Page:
More and more US mayors consider Ban the Box legislation an important aspect of their overall employment and public safety strategy. They realize that people permanently locked out of the job market often turn to crimes of survival or public assistance or under-the-table work, where they are underpaid and exploitedall of which makes their cities less safe and less economically viable. Mayors in large, medium, and small cities, including New York City, Chicago, St. Paul, Minnesota, Kalamazoo, Michigan, and Wilmington, Delaware, have banned the box through executive order or mayoral directive. They risked being labeled ‘soft on crime’ by their political opponents because banning the box is “the right thing to do”, according to former Mayor Richard Daley of Chicago. For two-thirds of the communities that currently ban the box, the law applies only to employment by city government or contractors employed by the city; for the other third, private employers must also ban the box.
Supporters of legislation to remove questions about previous crimes from employment and other applications, including the National Employment Law Project, offer several reasons to ban the box:
• Reduce recidivism and increase public safety. Employment is the single most important factor in preventing recidivism. New York State, with one of the largest prison populations in the US, has a recidivism rate of 40 per cent; however, formerly incarcerated people with one year of employment have an 8 per cent recidivism rate. Even 30 days of employment lowers the chance of reoffending by 20 per cent, according to the New York State Division of Criminal Justice Services. The cost to taxpayers to jail one inmate in a New York State prison for one year is $60,000, according to the Vera Institute of Justice.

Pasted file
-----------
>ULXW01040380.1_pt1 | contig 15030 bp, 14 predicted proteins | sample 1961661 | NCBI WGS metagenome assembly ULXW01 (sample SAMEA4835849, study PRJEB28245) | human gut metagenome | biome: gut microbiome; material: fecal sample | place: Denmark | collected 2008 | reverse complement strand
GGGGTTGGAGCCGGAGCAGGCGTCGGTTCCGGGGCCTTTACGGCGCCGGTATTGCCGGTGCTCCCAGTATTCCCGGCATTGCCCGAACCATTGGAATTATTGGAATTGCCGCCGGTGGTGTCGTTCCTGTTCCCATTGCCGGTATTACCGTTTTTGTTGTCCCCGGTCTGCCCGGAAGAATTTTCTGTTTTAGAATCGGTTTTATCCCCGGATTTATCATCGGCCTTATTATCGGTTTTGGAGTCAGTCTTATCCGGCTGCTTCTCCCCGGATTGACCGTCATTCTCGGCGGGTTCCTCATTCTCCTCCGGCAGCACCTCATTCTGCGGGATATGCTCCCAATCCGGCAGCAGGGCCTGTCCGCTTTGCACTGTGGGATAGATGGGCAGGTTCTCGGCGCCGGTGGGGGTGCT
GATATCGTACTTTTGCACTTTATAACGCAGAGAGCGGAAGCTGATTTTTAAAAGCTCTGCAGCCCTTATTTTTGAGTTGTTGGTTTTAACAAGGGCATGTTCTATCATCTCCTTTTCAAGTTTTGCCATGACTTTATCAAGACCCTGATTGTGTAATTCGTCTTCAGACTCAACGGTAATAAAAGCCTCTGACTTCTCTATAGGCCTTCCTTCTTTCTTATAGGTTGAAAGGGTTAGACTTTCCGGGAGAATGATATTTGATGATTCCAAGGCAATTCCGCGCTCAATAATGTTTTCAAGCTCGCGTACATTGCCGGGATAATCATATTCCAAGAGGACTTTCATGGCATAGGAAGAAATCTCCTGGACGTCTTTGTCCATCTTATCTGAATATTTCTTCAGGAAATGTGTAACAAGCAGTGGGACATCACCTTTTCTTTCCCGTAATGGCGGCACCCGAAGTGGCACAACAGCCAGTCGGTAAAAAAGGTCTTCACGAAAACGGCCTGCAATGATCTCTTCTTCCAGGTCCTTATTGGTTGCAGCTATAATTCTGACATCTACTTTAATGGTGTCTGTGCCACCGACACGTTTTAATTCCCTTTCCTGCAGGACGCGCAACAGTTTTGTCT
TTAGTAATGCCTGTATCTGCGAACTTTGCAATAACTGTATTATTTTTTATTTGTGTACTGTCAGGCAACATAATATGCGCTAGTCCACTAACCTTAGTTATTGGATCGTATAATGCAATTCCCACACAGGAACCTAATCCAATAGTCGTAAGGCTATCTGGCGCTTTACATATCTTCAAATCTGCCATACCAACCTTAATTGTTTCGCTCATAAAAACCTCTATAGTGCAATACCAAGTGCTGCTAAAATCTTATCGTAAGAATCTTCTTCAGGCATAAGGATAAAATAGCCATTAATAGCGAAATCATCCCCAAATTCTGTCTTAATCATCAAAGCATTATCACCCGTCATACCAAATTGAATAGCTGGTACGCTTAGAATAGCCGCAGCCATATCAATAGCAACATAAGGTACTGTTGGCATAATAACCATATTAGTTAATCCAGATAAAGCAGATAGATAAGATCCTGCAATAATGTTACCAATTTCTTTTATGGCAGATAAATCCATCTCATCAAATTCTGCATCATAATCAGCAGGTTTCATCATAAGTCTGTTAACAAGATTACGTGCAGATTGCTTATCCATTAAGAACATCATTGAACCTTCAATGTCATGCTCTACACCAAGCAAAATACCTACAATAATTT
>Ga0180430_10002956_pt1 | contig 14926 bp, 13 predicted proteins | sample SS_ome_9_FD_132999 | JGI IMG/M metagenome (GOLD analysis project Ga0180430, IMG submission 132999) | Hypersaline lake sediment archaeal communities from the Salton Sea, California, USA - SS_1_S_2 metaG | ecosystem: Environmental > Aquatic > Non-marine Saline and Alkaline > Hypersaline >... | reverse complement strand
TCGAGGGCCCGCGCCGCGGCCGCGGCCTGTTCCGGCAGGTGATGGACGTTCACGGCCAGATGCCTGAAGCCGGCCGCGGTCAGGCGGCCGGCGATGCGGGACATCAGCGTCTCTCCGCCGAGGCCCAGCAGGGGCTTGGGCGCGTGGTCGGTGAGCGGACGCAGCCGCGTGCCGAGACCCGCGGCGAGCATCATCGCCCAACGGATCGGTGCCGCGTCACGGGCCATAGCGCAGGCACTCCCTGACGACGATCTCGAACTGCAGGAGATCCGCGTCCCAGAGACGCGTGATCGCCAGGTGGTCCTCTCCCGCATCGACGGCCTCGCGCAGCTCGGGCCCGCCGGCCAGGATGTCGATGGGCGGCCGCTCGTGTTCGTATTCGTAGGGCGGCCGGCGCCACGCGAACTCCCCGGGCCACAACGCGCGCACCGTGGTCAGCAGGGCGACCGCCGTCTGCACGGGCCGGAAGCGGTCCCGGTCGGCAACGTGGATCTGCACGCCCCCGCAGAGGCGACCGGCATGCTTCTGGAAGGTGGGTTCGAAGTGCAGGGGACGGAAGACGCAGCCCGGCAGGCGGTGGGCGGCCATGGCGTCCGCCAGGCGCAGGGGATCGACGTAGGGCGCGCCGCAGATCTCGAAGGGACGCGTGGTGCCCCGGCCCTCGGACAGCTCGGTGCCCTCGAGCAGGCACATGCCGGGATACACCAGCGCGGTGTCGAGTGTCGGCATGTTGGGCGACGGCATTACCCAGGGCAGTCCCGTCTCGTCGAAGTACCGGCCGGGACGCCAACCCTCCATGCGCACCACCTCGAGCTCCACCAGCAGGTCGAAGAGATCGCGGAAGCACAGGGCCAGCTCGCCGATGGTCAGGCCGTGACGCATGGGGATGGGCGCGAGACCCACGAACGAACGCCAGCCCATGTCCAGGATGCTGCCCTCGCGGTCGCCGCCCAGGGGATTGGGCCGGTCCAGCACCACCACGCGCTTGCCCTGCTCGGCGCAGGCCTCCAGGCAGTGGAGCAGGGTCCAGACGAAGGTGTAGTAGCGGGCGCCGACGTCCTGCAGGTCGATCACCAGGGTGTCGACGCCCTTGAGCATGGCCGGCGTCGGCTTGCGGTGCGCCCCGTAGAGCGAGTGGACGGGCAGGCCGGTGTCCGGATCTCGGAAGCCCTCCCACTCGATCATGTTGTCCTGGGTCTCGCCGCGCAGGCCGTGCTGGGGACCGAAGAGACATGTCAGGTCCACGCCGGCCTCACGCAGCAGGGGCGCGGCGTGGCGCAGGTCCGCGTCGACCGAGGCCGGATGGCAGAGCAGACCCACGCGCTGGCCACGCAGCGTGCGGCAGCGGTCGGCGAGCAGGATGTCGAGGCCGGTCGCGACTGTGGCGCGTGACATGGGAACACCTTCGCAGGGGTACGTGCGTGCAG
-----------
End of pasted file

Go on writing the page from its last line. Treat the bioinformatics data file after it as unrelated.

• Revitalize local economies. When people cannot work, they cannot care for their families nor spend money on the basic services that drive local economies. People who face structural barriers to employment often must resort to public assistance or survival work, and taxpayers pay the bill. The Economy League of Philadelphia found that putting 100 formerly incarcerated people back to work could increase their lifetime payroll tax contributions by approximately $2 million, boost sales tax revenues by nearly $800,000, and save $2 million annually to keep them out of the criminal justice system.